## Recursive Blocks in Objective-C

Oct 29 2011

Blocks are an awesome feature added to Objective-C with Mac OS X 10.6 and iOS 4.0.

Most of the Cocoa API now includes block-based alternatives and some new APIs (like the AssetsLibrary framework for example) are only based on blocks. So you do not have a choice anymore, you have to use blocks.

One cool feature that you might run into is recursive blocks. Even if there is in fact no reason why a block could not be recursive, there are a couple of rules to follow. An example of a recursive block would be something like the following:

void (^blocky) ();
blocky = ^ void (){
blocky();
};
blocky();

Note that this piece of code has a couple of problems, apart from the fact that it loops forever, but explaining them being the point of this post we will discuss them later (no spoilers!).

So why would we ever want to use a block recursively? Well, think about a common pattern in Cocoa, particularly in CocoaTouch. You have a UINavigationController on which you push instances of subclasses of UITableViewController in order to display some sort of tree structure of data. This structure will most likely be fetched from Core Data and resides in a single place in your application, probably in the root view controller of your navigation controller.

Now suppose that each of these instances of (subclasses of) UITableViewController has to perform a specific action when one of its cells is clicked. It could be modifying the cell, pushing a new UITableViewController on the navigation stack or even do nothing. Since, as we have seen, the whole data structures would be owned by a single object (the root view controller), you do not really want controller down the stack to have to decide what to do with this data. You would rather have the root view controller, that actually manages the data, react to events down the chain.

You could have a simple protocol in your UITableViewController subclass that the root view controller would conform to but you would end up with your logic for cell selection handling residing in two spots: in the table view cell selection callback in your root view controller and in the table view controller subclass delegate methods in this very same root view controller.

So why not having a block that handles the cell selection in the root view controller and passing this block down the stack. Once a cell down the navigation controller is clicked, the controller subclass simply invokes that block and the root view controller will perform anything it has to do at that stage.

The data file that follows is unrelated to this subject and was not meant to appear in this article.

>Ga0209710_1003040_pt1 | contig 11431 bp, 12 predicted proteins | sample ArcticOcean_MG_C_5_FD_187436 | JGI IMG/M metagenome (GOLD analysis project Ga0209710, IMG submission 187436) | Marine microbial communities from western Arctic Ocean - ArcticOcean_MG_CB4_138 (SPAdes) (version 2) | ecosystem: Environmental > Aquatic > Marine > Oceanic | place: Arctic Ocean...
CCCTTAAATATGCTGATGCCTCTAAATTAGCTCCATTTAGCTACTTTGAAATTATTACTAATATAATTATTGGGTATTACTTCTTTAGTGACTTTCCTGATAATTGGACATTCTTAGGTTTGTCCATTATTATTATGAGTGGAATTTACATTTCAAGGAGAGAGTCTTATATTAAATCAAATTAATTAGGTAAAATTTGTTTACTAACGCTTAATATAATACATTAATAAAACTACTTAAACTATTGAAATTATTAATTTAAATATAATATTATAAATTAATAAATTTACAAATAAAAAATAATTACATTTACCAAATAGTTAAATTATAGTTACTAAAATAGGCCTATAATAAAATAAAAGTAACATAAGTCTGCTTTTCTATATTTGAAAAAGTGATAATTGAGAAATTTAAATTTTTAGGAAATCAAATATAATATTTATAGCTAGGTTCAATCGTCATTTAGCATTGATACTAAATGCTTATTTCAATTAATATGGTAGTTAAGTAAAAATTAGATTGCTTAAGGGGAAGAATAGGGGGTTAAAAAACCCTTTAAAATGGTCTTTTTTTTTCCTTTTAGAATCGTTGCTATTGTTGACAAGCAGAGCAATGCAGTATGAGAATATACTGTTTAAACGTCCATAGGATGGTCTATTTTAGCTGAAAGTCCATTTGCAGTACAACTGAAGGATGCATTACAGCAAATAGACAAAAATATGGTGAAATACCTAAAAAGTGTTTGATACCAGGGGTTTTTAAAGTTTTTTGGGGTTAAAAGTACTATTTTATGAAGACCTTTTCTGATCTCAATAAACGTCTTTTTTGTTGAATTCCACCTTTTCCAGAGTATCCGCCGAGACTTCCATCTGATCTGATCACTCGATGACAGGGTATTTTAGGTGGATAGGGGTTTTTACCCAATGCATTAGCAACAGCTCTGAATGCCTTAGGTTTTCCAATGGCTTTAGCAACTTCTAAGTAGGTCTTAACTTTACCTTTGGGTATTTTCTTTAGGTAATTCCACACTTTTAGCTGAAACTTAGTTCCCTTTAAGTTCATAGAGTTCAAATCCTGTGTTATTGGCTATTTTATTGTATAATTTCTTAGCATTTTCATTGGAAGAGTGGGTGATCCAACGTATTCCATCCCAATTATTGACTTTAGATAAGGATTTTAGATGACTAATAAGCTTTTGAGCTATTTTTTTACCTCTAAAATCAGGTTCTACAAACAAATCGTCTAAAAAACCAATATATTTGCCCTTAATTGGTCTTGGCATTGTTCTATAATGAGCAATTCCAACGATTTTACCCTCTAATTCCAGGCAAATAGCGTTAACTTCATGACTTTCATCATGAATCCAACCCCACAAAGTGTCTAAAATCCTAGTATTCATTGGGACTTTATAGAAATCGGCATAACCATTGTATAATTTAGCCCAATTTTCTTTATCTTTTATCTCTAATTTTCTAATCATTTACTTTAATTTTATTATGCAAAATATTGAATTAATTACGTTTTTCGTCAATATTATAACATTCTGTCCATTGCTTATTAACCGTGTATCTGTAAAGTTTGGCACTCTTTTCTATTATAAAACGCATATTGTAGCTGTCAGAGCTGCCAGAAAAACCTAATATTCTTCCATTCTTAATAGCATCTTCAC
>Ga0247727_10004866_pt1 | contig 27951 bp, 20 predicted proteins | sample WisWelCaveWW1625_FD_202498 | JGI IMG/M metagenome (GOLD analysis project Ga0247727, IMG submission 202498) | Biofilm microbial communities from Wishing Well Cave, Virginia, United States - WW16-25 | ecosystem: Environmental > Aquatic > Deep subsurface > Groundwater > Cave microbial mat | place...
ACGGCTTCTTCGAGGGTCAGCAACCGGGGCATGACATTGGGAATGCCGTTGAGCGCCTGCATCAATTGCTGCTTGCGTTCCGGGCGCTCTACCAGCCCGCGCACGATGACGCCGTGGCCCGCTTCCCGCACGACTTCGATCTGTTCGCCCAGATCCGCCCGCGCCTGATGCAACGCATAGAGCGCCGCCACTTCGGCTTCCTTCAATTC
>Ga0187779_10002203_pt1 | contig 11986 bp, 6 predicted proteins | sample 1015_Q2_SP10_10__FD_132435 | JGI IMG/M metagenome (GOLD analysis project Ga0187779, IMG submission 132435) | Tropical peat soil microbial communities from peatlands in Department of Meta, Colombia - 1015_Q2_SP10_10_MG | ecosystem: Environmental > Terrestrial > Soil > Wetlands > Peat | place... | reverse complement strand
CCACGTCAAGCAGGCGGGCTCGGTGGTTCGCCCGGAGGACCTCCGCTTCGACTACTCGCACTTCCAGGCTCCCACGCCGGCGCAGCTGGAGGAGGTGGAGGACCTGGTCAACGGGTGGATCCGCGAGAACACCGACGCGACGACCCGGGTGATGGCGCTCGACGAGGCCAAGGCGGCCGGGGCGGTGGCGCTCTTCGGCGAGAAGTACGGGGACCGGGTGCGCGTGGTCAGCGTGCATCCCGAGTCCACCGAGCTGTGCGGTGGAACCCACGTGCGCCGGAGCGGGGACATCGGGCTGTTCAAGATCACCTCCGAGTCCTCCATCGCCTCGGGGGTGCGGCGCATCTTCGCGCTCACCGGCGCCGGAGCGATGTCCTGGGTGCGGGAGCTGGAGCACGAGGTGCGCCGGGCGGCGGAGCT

So let's write some (pseudo)code. First, assume that we will use the same subclass of UITableViewController for any level of navigation down the stack. At the end, it probably will display the same kind of data so why create a custom subclass for each level of navigation. We will also have a simple class representing a data object to be displayed. Think about it as the data backing up the content of your cells. These objects are probably organized in an NSArray that itself resides in the root view controller. Each data object has a children array containing other data objects further down in the data hierarchy.

First the very elementary MyDataObject class:

@interface MyDataObject : NSObject

@property (strong) NSArray children;

@end

@implementation MyDataObject

@synthesize children = _children;

@end

Next, the UITableViewController subclass used to manage the table view used to display content down the navigation stack:

typedef void (^CellSelectionHandlerBlock)(MyDataObject clickedItem);

@interface MyTableViewControllerSubclass : UITableViewController

@property (strong) MyDataObject dataObject;
@property (copy) CellSelectionHandlerBlock selectionHandlerBlock;

@end

@implementation MyTableViewControllerSubclass

@synthesize dataObject = _dataObject;
@synthesize selectionHandlerBlock = _selectionHandlerBlock;

- (void)tableView:(UITableView *)tableView didSelectRowAtIndexPath:(NSIndexPath *)indexPath
{
if (_selectionHandlerBlock != NULL)
{
MyDataObject *clickedDataObject = [[[self dataObject] children] objectAtIndex: [indexPath row]];
_selectionHandlerBlock(clickedDataObject);
}
}

// some other methods, in particular UITableView dataSource and delegate

@end

And finally the root view controller, itself a subclass of UITableViewController, that manages the table view used at the first level of hierarchy. It also manages the data objects and handle the cell selection in both its own table view and down the stack:

@interface MyRootTableViewController : UITableViewController

@property (strong) NSArray *dataObjects;

@end

@implementation MyRootTableViewController

@synthesize dataObjects = _dataObjects;

- (void)tableView:(UITableView *)tableView didSelectRowAtIndexPath:(NSIndexPath *)indexPath
{
CellSelectionHandlerBlock selectionHandlerBlock = nil;